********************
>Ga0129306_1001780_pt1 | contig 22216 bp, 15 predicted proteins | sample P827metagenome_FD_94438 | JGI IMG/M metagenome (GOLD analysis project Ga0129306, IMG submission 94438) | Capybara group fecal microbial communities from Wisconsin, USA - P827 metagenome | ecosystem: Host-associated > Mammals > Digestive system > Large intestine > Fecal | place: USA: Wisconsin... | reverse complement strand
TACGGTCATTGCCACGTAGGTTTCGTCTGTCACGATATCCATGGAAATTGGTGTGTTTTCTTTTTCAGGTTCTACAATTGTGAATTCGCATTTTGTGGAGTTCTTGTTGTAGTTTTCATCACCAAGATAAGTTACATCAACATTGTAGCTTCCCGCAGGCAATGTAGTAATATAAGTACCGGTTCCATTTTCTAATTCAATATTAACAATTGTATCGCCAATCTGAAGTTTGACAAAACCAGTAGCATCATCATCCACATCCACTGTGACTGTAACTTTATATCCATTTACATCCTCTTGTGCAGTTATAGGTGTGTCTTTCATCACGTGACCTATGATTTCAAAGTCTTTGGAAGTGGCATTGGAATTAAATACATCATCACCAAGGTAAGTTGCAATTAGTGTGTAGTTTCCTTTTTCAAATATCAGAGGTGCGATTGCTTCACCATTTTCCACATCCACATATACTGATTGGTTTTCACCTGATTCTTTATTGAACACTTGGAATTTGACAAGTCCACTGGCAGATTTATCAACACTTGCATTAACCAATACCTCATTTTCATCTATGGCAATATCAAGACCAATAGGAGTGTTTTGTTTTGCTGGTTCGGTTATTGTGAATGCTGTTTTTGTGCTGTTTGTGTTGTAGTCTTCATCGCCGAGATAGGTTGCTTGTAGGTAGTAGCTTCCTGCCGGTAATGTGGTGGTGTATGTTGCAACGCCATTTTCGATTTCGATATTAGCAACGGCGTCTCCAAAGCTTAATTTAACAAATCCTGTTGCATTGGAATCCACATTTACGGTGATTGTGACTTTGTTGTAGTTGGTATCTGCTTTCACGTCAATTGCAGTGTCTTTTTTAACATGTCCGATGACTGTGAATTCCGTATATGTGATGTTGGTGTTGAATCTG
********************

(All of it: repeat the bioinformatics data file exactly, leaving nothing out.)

>Ga0129306_1001780_pt1 | contig 22216 bp, 15 predicted proteins | sample P827metagenome_FD_94438 | JGI IMG/M metagenome (GOLD analysis project Ga0129306, IMG submission 94438) | Capybara group fecal microbial communities from Wisconsin, USA - P827 metagenome | ecosystem: Host-associated > Mammals > Digestive system > Large intestine > Fecal | place: USA: Wisconsin... | reverse complement strand
TACGGTCATTGCCACGTAGGTTTCGTCTGTCACGATATCCATGGAAATTGGTGTGTTTTCTTTTTCAGGTTCTACAATTGTGAATTCGCATTTTGTGGAGTTCTTGTTGTAGTTTTCATCACCAAGATAAGTTACATCAACATTGTAGCTTCCCGCAGGCAATGTAGTAATATAAGTACCGGTTCCATTTTCTAATTCAATATTAACAATTGTATCGCCAATCTGAAGTTTGACAAAACCAGTAGCATCATCATCCACATCCACTGTGACTGTAACTTTATATCCATTTACATCCTCTTGTGCAGTTATAGGTGTGTCTTTCATCACGTGACCTATGATTTCAAAGTCTTTGGAAGTGGCATTGGAATTAAATACATCATCACCAAGGTAAGTTGCAATTAGTGTGTAGTTTCCTTTTTCAAATATCAGAGGTGCGATTGCTTCACCATTTTCCACATCCACATATACTGATTGGTTTTCACCTGATTCTTTATTGAACACTTGGAATTTGACAAGTCCACTGGCAGATTTATCAACACTTGCATTAACCAATACCTCATTTTCATCTATGGCAATATCAAGACCAATAGGAGTGTTTTGTTTTGCTGGTTCGGTTATTGTGAATGCTGTTTTTGTGCTGTTTGTGTTGTAGTCTTCATCGCCGAGATAGGTTGCTTGTAGGTAGTAGCTTCCTGCCGGTAATGTGGTGGTGTATGTTGCAACGCCATTTTCGATTTCGATATTAGCAACGGCGTCTCCAAAGCTTAATTTAACAAATCCTGTTGCATTGGAATCCACATTTACGGTGATTGTGACTTTGTTGTAGTTGGTATCTGCTTTCACGTCAATTGCAGTGTCTTTTTTAACATGTCCGATGACTGTGAATTCCGTATATGTGATGTTGGTGTTGAATCTG